Although the proclamation was introduced as a temporary measure, its economic benefits for Britain prompted ministers to keep it until the eve of the Revolution. A desire for good farmland caused many colonists to defy the proclamation; others merely resented the royal restrictions on trade and migration.
Albany Plan of Union, 1754
The Albany Plan of Union was a plan to place the British North American colonies under a more centralized government. On July 10, 1754, representatives from seven of the British North American colonies adopted the plan. Although never carried out, the Albany Plan was the first important proposal to conceive of the colonies as a collective whole united under one government.
Representatives of the colonial governments adopted the Albany Plan during a larger meeting known as the Albany Congress. The British Government in London had ordered the colonial governments to meet in 1754, initially because of a breakdown in negotiations between the colony of New York and the Mohawk nation, which was part of the Iroquois Confederation. More generally, imperial officials wanted a treaty between the colonies and the Iroquois that would articulate a clear colonial-Indian relations policy. The colonial governments of Maryland, Pennsylvania, New York, Connecticut, Rhode Island, Massachusetts and New Hampshire all sent commissioners to the Congress. Although the treaty with the Iroquois was the main purpose of the Congress, the delegates also met to discuss intercolonial cooperation on other matters. With the French and Indian War looming, the need for cooperation was urgent, especially for colonies likely to come under attack or invasion.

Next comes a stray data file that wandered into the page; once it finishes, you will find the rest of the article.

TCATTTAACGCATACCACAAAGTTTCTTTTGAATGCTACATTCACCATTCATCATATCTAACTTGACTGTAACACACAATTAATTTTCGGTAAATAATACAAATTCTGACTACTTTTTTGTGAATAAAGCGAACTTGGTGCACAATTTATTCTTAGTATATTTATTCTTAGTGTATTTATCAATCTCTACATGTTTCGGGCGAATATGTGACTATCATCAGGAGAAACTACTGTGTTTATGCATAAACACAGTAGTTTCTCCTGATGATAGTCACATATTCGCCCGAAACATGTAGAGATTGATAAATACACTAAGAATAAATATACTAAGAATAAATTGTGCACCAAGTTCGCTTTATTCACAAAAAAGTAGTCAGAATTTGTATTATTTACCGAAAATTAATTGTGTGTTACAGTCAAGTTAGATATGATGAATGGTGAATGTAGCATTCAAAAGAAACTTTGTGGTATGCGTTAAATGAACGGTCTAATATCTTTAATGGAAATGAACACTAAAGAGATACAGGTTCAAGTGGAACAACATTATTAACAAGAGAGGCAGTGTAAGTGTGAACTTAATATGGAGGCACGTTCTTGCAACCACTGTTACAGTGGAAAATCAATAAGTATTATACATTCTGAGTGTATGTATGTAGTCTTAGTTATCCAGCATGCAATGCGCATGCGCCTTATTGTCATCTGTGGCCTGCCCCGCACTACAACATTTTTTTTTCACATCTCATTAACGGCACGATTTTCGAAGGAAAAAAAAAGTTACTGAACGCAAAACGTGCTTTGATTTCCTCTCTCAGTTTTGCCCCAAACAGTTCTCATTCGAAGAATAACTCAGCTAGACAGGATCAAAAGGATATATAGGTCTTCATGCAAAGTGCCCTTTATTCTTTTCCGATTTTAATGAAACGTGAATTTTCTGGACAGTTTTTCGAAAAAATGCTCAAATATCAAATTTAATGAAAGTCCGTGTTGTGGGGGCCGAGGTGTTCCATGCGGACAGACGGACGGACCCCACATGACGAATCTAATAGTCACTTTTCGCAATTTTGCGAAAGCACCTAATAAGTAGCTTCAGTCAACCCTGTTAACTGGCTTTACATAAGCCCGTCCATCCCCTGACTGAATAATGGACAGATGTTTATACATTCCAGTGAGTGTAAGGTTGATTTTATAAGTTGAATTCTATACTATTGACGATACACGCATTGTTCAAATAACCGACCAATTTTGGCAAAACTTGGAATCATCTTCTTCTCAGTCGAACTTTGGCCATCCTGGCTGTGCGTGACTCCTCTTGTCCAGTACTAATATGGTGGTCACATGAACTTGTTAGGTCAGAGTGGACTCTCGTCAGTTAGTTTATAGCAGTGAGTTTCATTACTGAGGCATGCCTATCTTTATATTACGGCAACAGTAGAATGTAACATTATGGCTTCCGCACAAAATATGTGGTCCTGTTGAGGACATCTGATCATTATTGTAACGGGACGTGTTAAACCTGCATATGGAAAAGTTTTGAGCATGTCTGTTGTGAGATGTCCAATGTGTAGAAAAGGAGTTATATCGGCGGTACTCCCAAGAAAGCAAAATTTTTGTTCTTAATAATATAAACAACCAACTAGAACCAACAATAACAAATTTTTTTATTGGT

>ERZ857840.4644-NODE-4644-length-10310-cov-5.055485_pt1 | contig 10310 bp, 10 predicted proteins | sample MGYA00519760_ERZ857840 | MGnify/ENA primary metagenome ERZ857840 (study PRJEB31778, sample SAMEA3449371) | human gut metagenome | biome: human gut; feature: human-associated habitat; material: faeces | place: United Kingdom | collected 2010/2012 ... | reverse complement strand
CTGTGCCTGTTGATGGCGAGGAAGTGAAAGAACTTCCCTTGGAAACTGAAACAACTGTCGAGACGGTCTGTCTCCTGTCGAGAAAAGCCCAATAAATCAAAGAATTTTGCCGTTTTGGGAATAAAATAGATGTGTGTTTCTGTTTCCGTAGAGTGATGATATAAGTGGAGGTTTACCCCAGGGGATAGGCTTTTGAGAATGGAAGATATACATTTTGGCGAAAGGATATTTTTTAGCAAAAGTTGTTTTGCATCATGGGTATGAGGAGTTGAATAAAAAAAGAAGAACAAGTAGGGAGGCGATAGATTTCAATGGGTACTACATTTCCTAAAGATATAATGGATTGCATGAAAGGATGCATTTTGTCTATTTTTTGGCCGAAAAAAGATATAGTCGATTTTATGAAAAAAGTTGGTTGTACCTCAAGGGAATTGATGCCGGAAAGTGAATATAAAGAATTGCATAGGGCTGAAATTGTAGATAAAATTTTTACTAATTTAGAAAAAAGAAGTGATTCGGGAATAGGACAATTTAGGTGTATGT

Prior to the Albany Congress, a number of intellectuals and government officials had formulated and published several tentative plans for centralizing the colonial governments of North America. Imperial officials saw the advantages of bringing the colonies under closer authority and supervision, while colonists saw the need to organize and defend common interests. One figure of emerging prominence among this group of intellectuals was Pennsylvanian Benjamin Franklin. Earlier, Franklin had written to friends and colleagues proposing a plan of voluntary union for the colonies. Upon hearing of the Albany Congress, his newspaper, The Pennsylvania Gazette, published the political cartoon "Join or Die," which illustrated the importance of union by comparing the colonies to pieces of a snake’s body. The Pennsylvania government appointed Franklin as a commissioner to the Congress, and on his way, Franklin wrote to several New York commissioners outlining ‘short hints towards a scheme for uniting the Northern Colonies’ by means of an act of the British Parliament.